March 22, 2020
Dear Aviation Business Leader:
I would like to thank our members for their ongoing support and diligence in assisting NATA with our efforts to advocate for aviation businesses. To keep you informed, our legislative team prepared the following update on the progress of the latest relief bill:
The Senate’s latest coronavirus proposal would extend relief to some general aviation businesses. The latest draft of the coronavirus stimulus bill introduced in the Senate is similar in scope to the original proposal. While for the past two days it had appeared as though negotiations were going well between the House and Senate on a nearly $2 trillion coronavirus aid bill, House Speaker Nancy Pelosi today announced that the House would prepare its own bill, but hoped that it would be “compatible” with the Senate’s proposal.
While NATA is very pleased that this legislation proposes to make Part 135 operators eligible for the $50 billion in loan guarantees for air carriers, the bill does not offer such assistance directly to other aviation service providers like fixed base operators (FBOs), Maintenance, Repair, and Overhaul stations, or flight schools, which may be eligible under a much broader loan guarantee package also in the bill, though there is little guidance as to which businesses could receive such assistance. In addition, the plan would permit DOT to require any air carrier accepting assistance to maintain “scheduled air transportation service” to anywhere deemed necessary through March 1, 2022. Large
commercial service airports will receive almost $10 billion in the bill, with only $100 million reserved for general aviation airports.
NATA strongly advocated for relief for other aviation service providers in the Senate’s bill, found in our request to Congress. The House has already begun working on their version of the next stimulus legislation, and an early outline of the aviation relief section mirrored the Senate by making assistance available for Part 135 operators. NATA is actively discussing our requests with key members of the House of Representatives, and will continue to push hard for assistance to the broader network of general aviation businesses.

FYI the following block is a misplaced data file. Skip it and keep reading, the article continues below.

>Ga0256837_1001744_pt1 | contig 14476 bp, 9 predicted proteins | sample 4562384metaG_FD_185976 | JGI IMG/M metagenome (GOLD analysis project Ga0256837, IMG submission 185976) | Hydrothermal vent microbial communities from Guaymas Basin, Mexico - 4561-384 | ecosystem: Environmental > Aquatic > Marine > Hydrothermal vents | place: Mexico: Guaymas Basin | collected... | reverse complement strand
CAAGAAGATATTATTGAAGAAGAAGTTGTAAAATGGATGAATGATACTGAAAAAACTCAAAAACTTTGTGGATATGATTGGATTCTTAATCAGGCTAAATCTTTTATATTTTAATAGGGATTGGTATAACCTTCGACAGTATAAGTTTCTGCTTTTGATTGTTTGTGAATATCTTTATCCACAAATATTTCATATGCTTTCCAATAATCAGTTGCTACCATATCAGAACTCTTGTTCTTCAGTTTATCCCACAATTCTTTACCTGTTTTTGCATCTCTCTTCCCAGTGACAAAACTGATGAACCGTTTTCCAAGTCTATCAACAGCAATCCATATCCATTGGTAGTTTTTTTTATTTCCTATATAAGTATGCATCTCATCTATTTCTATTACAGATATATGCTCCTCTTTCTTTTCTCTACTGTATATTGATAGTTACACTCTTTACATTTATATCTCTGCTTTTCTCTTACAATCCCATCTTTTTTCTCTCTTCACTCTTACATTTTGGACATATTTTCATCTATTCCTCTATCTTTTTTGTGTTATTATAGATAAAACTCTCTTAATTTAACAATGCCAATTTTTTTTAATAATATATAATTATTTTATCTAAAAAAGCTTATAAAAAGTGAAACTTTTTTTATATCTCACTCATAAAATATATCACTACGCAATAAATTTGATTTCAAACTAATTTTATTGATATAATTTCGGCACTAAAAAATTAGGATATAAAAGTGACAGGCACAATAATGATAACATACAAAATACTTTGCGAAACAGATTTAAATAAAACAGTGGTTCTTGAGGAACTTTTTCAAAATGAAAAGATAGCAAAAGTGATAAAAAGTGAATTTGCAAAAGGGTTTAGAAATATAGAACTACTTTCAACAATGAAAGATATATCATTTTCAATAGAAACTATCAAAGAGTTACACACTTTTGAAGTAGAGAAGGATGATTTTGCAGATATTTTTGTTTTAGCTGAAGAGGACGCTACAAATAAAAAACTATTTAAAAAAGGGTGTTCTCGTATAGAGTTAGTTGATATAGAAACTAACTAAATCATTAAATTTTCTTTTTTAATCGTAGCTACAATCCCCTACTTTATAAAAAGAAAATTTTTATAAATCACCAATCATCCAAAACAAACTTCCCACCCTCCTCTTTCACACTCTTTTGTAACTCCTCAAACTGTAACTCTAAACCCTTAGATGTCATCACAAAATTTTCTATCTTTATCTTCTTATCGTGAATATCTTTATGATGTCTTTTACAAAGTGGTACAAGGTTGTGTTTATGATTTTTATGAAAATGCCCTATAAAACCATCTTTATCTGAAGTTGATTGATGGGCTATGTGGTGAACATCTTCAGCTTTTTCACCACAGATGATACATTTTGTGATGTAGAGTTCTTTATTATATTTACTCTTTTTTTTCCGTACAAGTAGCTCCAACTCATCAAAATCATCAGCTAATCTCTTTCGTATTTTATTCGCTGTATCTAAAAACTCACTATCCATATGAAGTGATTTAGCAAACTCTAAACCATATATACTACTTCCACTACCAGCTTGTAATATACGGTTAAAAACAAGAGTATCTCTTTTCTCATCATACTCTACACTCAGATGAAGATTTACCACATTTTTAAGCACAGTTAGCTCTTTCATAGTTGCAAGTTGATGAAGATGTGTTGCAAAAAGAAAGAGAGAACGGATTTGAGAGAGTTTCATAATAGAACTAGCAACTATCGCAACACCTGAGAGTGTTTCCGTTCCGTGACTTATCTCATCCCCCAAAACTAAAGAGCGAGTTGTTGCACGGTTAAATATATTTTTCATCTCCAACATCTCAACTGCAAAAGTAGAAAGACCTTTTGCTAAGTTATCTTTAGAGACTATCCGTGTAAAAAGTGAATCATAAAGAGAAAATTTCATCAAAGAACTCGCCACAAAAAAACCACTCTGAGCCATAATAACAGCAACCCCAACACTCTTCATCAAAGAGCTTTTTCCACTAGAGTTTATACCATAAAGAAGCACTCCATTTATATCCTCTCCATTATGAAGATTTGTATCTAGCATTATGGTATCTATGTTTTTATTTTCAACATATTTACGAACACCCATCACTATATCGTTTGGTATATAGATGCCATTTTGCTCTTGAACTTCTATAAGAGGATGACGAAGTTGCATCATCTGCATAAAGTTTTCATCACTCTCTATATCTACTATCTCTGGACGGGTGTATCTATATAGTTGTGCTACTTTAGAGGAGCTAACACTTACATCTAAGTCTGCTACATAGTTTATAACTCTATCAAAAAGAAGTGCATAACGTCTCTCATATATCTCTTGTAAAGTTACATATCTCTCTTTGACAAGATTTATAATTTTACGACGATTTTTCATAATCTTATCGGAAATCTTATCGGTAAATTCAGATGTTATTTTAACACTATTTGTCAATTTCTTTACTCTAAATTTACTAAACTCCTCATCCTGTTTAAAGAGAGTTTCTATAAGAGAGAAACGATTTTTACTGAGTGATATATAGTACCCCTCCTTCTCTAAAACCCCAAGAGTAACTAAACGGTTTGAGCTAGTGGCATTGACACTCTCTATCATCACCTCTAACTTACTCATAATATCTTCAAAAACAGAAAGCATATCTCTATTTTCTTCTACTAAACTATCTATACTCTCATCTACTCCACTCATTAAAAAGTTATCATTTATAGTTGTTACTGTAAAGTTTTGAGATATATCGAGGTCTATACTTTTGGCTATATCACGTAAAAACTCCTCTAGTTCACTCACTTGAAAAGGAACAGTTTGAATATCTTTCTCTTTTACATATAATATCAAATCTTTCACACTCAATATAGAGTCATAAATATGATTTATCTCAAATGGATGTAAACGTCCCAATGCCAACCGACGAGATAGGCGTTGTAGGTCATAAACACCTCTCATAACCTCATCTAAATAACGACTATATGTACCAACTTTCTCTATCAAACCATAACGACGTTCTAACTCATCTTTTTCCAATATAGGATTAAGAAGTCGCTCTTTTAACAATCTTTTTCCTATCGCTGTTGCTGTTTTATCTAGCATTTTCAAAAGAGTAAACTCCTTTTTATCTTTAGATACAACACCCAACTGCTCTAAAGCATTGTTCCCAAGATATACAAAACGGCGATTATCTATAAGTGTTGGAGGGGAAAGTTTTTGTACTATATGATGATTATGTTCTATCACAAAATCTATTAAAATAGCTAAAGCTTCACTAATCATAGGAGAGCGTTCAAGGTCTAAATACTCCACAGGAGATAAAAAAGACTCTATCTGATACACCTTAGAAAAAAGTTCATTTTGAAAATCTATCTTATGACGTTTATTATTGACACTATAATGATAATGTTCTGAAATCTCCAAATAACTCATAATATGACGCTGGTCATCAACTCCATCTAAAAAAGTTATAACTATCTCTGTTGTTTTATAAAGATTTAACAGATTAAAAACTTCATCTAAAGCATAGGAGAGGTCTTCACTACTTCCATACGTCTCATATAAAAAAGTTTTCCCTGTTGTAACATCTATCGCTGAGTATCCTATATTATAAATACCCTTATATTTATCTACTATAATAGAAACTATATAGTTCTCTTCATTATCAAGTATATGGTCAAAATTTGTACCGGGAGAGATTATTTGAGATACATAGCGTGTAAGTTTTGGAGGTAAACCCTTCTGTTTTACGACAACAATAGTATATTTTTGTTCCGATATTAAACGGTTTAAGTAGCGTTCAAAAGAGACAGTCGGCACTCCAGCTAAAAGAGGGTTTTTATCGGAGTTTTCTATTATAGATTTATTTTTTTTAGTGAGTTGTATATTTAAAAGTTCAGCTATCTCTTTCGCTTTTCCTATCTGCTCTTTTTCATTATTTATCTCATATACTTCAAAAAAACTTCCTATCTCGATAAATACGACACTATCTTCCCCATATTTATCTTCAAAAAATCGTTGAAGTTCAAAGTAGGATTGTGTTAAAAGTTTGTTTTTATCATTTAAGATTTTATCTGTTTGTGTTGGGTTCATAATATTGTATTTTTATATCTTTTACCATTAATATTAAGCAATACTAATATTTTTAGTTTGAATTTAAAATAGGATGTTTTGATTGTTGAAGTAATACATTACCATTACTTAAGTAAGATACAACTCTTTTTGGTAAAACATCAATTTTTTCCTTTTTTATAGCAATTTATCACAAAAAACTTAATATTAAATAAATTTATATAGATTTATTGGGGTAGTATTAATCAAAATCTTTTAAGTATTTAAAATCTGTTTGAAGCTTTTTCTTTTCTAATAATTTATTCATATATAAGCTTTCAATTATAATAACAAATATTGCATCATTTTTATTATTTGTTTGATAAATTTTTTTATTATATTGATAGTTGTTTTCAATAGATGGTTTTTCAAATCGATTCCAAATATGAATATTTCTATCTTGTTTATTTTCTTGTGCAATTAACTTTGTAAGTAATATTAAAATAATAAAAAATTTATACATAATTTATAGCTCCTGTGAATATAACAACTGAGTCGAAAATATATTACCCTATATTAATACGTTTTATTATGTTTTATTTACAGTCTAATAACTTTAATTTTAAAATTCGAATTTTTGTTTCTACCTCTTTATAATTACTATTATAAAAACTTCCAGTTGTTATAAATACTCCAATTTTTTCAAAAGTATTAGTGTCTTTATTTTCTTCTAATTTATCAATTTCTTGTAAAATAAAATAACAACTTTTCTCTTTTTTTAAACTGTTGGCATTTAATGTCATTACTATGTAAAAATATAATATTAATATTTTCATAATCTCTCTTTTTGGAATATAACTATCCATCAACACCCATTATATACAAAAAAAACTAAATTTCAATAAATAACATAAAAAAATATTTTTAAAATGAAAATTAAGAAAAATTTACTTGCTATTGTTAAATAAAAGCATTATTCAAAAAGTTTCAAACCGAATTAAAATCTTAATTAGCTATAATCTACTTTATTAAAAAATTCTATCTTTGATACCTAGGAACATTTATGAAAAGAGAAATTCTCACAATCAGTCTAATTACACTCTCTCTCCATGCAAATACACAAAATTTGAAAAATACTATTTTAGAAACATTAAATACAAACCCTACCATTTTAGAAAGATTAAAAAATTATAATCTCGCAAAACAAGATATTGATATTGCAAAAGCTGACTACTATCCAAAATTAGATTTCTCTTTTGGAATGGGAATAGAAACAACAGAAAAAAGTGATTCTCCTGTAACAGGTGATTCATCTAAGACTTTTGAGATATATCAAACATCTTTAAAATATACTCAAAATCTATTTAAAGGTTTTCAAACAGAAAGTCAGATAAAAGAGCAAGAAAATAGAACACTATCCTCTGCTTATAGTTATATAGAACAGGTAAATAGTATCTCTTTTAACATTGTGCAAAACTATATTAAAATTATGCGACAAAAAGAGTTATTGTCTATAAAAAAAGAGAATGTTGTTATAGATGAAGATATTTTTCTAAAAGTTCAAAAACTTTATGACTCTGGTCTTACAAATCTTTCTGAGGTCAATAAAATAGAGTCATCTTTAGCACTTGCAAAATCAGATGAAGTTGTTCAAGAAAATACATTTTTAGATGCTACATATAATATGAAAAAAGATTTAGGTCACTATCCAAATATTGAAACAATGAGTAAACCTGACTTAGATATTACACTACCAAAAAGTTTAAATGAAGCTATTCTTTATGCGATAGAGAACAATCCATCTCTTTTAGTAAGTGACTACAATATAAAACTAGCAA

The Senate’s bill is still under negotiation, after the Senate failed today to clear a key procedural hurdle on the $1.6 trillion emergency rescue package to address the coronavirus crisis. We ask that NATA’s membership continue to unite as one voice and contact your member of Congress immediately. Your personal outreach to your elected representatives is critical as Congress is continuing to negotiate a coronavirus aid package. It is imperative that your business is included. We are asking for your assistance in delivering that message by contacting your Members of the House of Representatives right away. For your convenience, we’ve provided instructions below, along with a sample letter that you can copy and paste.
INSTRUCTIONS AND SAMPLE LETTER TO CONGRESS: